Occupy Wall Street activists everywhere agree: the system has become dysfunctional. The angst – or anger – among citizens reaches beyond economic collapse and the government’s inability to improve the situation. Frustration and puzzlement persist: why do Presidents keep initiating wars in remote places? Why does Congress back them? Its members, like robots, then pledge support for our troops – about whom few give a damn. Where is integrity, honesty, courage? Not in politics.
Most Americans don’t vote – a sign of indifference, or distaste for politics. In school I learned politics determines who gets what from the budgets. Our teachers taught us to consider this when we vote for mayor, city council and on up. Democracy!
In June, 16 percent of Miami’s 1.2 million voters cast ballots for mayor. In St. George, Utah, 12% voted in the recent primary elections. In 1996, 49% turned out for the presidential election.
The U.S. uniquely holds elections on Tuesday, during the working week not like other countries who use Sunday. Republicans like low-voter turnouts. They don’t want the poor and working classes to vote. Democrats have difficulty convincing those classes they represent them.
We read about politicians in brothels, taking money and favors from special interests, or just diddling in the Oval Office. The media inspects the private lives of elected public officials, but does not scrutinize their ideas or principals. Compare the attention given to Clinton’s Monica romp with his decision to de-regulate banks. The former had nothing to do with us; the latter cost us dearly.
The media has reduced politics to personalities, but much of the nation still craves a candidate with integrity, like those our grade school and high school teachers imagined when they glowingly explained our superior political system.
George Clooney’s new film takes us beyond school-taught political science and into the reality of murky deal-cutting arenas (dark rooms and bedrooms, a large office space with three men huddled around a bridge table), the sets for the putrid dialogue of political campaigns.
“The Ides of March” – poor Julius Caesar – warns us: the U.S. electoral system faces danger. Rot has penetrated into the crevices of the structure – beginning with the primary election process, the choosing of presidential candidates.
The film shows how a bright aspirant for President faces tests of integrity, more difficult than those God placed on Job to prove his faith. He cannot pass them. No one can.
Clooney’s and Grant Heslov’s script pits two Democratic rivals and their veteran campaign managers in the key Ohio primary. The winner gets the nomination.
We hear noble speeches, but out of public view we see that morality and virtue have no place in the series of demands made on the candidates. Integrity, truth, and honor – indeed any esteemed values – have little to do with decisions on winning elections. The candidates must dance between ambition and loyalty, powerful lust for young women and family values. Emotional betrayal becomes one price paid for victory.
Power! Political contenders and staff enjoy abusing it, while mouthing lofty words. In this back room of U.S. politics Governor Mike Morris’ (Clooney) campaign manager Paul Zara (Philip Seymour Hoffman) proclaims: “I value loyalty over everything.” Paul illustrates this moral high ground stance with an anecdote about how his loyalty “paid off.” Indeed, no character in the film holds allegiance to another person, much less an ideal.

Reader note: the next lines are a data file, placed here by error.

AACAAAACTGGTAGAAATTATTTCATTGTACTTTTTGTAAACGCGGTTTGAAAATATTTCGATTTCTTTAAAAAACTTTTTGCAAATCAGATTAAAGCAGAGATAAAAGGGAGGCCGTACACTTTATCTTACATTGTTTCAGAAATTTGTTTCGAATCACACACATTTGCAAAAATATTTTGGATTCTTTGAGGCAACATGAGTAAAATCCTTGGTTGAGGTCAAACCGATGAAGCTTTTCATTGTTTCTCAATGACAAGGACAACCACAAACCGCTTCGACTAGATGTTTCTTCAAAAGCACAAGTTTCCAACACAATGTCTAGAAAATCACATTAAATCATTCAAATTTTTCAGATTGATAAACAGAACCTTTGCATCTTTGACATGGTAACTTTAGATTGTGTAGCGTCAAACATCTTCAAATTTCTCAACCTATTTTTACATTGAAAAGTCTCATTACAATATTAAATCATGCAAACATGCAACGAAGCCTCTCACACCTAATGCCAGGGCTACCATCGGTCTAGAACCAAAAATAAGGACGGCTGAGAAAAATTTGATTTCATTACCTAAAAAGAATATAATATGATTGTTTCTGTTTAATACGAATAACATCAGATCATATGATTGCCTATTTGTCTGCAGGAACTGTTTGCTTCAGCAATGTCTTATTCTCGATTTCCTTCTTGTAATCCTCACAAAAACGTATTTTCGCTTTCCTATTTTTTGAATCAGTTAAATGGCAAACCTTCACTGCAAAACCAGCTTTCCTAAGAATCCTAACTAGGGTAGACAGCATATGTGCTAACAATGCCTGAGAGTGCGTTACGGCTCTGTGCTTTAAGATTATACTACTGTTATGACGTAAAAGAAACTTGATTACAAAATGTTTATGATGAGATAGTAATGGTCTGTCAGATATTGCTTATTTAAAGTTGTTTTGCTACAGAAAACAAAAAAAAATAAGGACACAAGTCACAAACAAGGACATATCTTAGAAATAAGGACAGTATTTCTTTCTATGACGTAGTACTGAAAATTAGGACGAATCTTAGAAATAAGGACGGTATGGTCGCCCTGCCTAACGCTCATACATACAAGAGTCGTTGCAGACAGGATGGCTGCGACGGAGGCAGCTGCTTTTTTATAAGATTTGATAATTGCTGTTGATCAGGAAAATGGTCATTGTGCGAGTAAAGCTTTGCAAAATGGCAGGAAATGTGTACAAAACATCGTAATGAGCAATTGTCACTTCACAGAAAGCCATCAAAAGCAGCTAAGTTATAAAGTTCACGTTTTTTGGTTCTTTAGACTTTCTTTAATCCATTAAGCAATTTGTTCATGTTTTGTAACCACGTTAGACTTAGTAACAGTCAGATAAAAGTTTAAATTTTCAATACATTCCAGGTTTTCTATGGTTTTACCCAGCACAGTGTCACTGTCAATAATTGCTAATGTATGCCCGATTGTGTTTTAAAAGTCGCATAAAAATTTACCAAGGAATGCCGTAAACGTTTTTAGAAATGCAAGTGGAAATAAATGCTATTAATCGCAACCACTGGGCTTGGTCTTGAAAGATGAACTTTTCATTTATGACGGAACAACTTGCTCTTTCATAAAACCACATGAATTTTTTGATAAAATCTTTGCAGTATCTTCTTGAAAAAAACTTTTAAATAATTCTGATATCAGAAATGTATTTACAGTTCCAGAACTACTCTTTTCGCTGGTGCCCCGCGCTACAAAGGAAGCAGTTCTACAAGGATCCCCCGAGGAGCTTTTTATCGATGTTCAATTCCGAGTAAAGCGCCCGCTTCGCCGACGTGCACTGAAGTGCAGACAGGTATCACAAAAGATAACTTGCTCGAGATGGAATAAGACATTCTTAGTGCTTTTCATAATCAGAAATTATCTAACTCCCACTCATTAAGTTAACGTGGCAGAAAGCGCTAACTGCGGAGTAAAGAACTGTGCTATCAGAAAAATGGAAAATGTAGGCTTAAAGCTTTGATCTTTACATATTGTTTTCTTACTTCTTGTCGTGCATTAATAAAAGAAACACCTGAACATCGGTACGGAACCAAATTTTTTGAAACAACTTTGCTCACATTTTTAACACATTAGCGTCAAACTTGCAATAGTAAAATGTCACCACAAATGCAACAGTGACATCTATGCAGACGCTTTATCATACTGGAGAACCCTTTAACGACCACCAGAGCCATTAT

“The Ides of March” uses traditional plot-grammar of Hollywood to dramatize the lowly details of a broken political system. Press aide Steve Myers (Ryan Gosling) sees Governor Morris as the idealistic and realistic answer to the issues. As his media spinner he promotes the man he believes in, while Ida Horwicz (Marisa Tomei), a New York Times campaign-trail reporter, scoffs at Steve’s innocence. For her Morris is just one more politician.
We all now know about heroic candidates who disappoint as Presidents. The movie dispels illusions by showing the sewage heap surrounding candidate selection, a setting that rules out “honesty” and “integrity.” The candidate sells a line. Eager Americans yearning to satisfy their democratic sensibilities see the candidate as the agency to heal the citizens’ wounds: endless wars, terror threats, diminishing liberties, widening wealth gap, declining education, eroding infrastructure and climate change.
A real Mike Morris? Hey, we have one in the White House, a tolerant liberal who can’t deal with aggressive right wing attacks. The film even refers to Rush Limbaugh and fellow radio bombasts calling for Republicans and Independents to vote in the Ohio Democratic primary so the more beatable candidate will emerge.
Sex, of course, also enters the plot – flashes of Bill Clinton! Discovering that his innocent babe (intern) has something going with their boss, Myers loses his zeal – for the boss and his job. In fact, the film shows Myers’ true character emerging from his unpleasant finding. He uses the rhetoric of idealism to cover the sordidness hidden in his heart and soul. The character flaws coincide with the image of Democracy drowning in the muck of money and media madness. Baseness at the foundation of politics, The Ides of March cautions, disguises real political choice – long before presidential elections.
The deal triumphs over the ideal. U.S. democracy in action means, as one film character says, “A president can start wars, lie, cheat, drive the country into bankruptcy, and in general do anything he wants — but he can’t fuck an intern.”
What a job description!